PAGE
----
Wednesday, April 21, 2010

Brain Repair After Stroke

Stroke is the second leading cause of death worldwide. A majority of patients survive stroke, however, making this disorder a major source of human disability. Although most patients have some spontaneous behavioral improvements after a stroke, the recovery is generally incomplete. Compounding this burden of disability is the fact that one in four patients who have a stroke is under 65 years of age.

An emerging approach to reducing the degree of disability after a stroke focuses on brain repair. Repair therapies aim to restore the brain, a goal that differs from that of neuroprotection therapies, in which the aim is to limit acute stroke injury. A number of repair-related therapies have been defined in preclinical studies. Such therapies can produce enduring behavioral gains when introduced days to months after the onset of stroke. Several classes of therapy are under study for brain repair, including the use of stem cells, growth factors, small molecules, electromagnetic stimulation, and intensive physiotherapy.1 Many of these therapies, including robot-based physiotherapy,2 are already in human trials.

It is in this context that Lo et al.3 describe a multicenter, randomized, controlled trial to evaluate the effect of robotic therapy on motor status in people with long-term disability after stroke. As reported in this issue of the Journal, the primary study hypothesis was that robotic therapy, when compared with intensive comparison therapy or usual care, would lead to greater improvements in upper-limb function at 12 weeks, as measured by the change in score on the Fugl-Meyer scale. Patients were randomly assigned to one of three types of treatment: robot-assisted therapy, which consisted of high-intensity, repetitive movements of the proximal and distal arm; intensive comparison therapy, which matched the robotic therapy in schedule, form, and intensity but did so with the use of conventional rehabilitation techniques; or usual care, which may have included various types of physical and occupational therapy. Subjects in the two intensive-therapy groups received three sessions (each approximately 1 hour in duration) per week over 12 weeks. Patients in the trial varied widely in the time since the onset of stroke (6 months to 24 years), had multiple coexisting illnesses (including mental health conditions and previous strokes), and were receiving multiple medications.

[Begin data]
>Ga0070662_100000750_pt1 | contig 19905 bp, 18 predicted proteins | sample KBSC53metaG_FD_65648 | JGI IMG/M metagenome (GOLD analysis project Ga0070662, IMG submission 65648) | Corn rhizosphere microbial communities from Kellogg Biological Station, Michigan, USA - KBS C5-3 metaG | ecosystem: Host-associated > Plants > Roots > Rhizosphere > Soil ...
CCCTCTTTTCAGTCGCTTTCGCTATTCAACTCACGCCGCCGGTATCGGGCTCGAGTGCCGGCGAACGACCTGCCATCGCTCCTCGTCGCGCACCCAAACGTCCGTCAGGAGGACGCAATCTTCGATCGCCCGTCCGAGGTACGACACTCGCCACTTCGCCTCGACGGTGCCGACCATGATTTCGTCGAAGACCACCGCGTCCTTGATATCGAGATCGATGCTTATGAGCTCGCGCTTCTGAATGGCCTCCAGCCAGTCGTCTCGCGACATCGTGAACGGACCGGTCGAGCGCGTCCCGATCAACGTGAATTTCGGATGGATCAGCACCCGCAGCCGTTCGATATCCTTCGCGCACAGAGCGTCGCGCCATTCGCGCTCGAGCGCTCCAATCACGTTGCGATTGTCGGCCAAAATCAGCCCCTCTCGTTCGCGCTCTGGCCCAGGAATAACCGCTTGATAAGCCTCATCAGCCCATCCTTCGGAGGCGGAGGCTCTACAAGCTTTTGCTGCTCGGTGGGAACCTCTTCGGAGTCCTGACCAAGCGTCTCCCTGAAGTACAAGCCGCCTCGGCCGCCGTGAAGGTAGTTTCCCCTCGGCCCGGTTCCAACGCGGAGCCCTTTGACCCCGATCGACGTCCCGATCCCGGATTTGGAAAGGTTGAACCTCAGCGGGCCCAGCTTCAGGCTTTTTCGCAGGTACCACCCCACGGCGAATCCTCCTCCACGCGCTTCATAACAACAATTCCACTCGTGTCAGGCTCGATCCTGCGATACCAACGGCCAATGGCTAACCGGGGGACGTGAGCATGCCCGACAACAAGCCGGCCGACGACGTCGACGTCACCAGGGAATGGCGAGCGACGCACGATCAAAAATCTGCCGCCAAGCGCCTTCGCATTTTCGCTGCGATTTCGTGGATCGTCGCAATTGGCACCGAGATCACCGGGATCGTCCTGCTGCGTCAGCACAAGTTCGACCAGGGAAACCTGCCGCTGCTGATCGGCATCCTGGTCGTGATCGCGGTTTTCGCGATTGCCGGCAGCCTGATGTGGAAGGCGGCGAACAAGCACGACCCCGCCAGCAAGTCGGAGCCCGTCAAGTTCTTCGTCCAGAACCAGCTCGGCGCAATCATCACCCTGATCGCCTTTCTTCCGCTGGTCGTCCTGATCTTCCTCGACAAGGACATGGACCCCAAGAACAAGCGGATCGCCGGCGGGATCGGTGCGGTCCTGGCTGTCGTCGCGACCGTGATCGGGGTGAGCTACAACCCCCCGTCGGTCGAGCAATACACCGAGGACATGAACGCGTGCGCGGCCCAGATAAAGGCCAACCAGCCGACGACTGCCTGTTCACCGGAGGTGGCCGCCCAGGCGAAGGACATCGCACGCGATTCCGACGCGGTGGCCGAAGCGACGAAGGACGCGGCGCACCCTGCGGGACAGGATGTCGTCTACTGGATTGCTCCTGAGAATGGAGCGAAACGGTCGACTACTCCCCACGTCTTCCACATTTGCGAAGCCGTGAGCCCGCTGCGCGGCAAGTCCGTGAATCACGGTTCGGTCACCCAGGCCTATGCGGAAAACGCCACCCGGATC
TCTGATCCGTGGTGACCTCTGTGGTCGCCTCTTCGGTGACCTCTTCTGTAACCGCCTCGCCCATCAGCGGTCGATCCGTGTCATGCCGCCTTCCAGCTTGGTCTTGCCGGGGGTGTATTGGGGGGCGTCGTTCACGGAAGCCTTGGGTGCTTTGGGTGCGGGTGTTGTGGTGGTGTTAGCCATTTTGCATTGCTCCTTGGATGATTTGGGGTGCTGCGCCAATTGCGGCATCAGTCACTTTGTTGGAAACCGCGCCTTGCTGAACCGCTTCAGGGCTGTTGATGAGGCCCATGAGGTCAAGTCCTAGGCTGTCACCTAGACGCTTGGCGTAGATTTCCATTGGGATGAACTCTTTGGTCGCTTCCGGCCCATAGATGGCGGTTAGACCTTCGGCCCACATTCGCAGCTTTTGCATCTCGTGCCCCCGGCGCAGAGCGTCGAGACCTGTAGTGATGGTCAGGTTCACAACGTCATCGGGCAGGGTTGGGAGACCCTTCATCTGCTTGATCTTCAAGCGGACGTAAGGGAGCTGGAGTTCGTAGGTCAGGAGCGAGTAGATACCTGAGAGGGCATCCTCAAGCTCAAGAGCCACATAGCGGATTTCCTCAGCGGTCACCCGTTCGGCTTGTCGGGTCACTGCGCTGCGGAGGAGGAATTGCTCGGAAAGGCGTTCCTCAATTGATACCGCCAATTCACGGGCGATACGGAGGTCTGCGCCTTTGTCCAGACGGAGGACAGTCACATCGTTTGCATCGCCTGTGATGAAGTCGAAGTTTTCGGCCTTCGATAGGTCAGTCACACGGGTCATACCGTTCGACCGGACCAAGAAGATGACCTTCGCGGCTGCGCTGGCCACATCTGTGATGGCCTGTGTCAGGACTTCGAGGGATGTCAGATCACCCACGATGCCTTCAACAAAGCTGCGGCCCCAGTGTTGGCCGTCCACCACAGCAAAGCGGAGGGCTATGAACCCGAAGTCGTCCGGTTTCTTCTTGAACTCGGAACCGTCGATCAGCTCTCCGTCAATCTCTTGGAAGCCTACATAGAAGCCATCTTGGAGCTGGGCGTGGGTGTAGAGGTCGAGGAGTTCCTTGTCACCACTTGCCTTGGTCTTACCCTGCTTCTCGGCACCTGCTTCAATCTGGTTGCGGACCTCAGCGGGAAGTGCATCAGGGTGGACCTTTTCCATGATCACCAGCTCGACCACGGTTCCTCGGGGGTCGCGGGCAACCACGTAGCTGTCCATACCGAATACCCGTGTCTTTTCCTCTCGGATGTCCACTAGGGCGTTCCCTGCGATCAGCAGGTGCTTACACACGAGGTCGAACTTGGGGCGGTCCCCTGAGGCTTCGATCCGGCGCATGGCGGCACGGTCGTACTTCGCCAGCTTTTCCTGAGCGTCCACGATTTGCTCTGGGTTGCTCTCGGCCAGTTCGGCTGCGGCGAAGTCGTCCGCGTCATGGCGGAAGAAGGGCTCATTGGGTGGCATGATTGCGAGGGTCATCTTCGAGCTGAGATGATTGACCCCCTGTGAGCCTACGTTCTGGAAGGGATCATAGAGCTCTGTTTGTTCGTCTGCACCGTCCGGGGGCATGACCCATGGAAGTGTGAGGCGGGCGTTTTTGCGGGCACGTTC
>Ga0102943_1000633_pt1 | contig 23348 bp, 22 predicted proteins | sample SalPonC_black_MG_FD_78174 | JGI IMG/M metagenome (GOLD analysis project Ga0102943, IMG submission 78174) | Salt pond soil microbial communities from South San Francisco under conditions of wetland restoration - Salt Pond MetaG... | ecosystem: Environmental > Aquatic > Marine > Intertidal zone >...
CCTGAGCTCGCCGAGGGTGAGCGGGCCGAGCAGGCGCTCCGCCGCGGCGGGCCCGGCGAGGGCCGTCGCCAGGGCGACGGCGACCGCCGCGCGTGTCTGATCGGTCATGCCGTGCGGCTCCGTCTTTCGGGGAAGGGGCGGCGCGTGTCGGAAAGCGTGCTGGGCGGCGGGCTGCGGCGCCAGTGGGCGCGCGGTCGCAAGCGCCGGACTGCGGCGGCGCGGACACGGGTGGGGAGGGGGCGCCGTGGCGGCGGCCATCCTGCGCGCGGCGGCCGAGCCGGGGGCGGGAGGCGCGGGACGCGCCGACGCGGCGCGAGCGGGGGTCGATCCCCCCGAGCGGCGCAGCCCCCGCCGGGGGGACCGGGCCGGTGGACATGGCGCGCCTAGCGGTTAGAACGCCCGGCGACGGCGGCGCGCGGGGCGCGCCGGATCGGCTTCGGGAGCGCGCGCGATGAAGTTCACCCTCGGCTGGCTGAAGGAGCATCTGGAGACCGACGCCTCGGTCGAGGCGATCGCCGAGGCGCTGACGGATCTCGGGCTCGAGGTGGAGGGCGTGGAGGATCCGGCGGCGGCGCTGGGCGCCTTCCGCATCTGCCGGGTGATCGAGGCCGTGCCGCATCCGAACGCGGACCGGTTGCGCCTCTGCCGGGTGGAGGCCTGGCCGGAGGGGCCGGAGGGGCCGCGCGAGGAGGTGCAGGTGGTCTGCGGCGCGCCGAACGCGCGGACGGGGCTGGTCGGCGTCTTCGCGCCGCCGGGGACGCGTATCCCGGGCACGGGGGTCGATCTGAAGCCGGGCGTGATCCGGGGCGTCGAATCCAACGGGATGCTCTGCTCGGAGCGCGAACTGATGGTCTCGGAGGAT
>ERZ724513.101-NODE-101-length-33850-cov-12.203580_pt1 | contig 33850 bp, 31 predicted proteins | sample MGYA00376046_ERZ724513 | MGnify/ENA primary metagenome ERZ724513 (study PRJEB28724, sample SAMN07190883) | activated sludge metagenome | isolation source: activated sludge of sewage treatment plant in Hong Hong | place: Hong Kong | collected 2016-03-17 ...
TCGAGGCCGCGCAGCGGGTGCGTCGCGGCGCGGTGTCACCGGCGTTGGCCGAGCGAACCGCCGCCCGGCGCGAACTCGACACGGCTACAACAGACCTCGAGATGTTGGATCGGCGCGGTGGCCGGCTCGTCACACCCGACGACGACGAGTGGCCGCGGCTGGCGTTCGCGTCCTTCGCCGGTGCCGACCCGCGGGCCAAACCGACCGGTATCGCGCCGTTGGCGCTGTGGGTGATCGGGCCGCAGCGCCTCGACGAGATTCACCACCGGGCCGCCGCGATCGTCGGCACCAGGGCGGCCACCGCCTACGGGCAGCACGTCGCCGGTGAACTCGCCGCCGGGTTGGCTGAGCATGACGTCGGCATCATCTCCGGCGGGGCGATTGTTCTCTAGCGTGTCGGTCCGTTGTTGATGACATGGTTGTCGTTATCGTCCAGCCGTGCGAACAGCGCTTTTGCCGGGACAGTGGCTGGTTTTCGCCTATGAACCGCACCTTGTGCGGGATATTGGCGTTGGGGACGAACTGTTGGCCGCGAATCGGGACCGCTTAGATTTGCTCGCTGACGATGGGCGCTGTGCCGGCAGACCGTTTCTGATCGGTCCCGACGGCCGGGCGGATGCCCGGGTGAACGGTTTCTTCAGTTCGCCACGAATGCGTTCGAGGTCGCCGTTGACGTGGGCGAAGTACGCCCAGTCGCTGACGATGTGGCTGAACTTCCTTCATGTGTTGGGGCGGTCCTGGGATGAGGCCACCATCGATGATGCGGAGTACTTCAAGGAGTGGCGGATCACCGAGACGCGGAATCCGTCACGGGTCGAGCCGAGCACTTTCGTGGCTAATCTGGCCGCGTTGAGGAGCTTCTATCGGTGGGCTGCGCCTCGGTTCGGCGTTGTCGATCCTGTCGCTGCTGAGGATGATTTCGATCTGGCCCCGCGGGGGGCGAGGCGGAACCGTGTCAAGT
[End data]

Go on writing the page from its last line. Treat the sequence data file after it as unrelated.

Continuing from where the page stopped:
The investigators' results did not support their study hypothesis. When robot-assisted therapy was compared with either intensive comparison therapy or usual care, no significant differences in the change in the Fugl-Meyer score were seen. There were no safety concerns. In secondary analyses extending to 24 weeks after treatment, robot-based therapy was better than usual care but was not better than intensive comparison therapy. However, since function had improved in patients in the two active treatment groups, these findings reaffirm the idea that motor status can be improved in patients with long-term disability after stroke.
Lo et al. successfully completed a difficult study and achieved a high rate of compliance, a low dropout rate, an extended follow-up period, and careful matching of therapy details across the two active treatment groups. But some basic facts of the chronic phase of stroke can frustrate hypothesis testing in clinical trials. Behavioral gains in the active-treatment groups were smaller than anticipated in power calculations, possibly because the average baseline motor deficits in patients were severe, and severe deficits are harder to improve. Finding a treatment difference between groups also might have been hampered by recruitment of highly motivated patients in all three study groups, since patients who had had a stroke sometimes many years earlier had to agree to leave home for 36 visits to a research laboratory.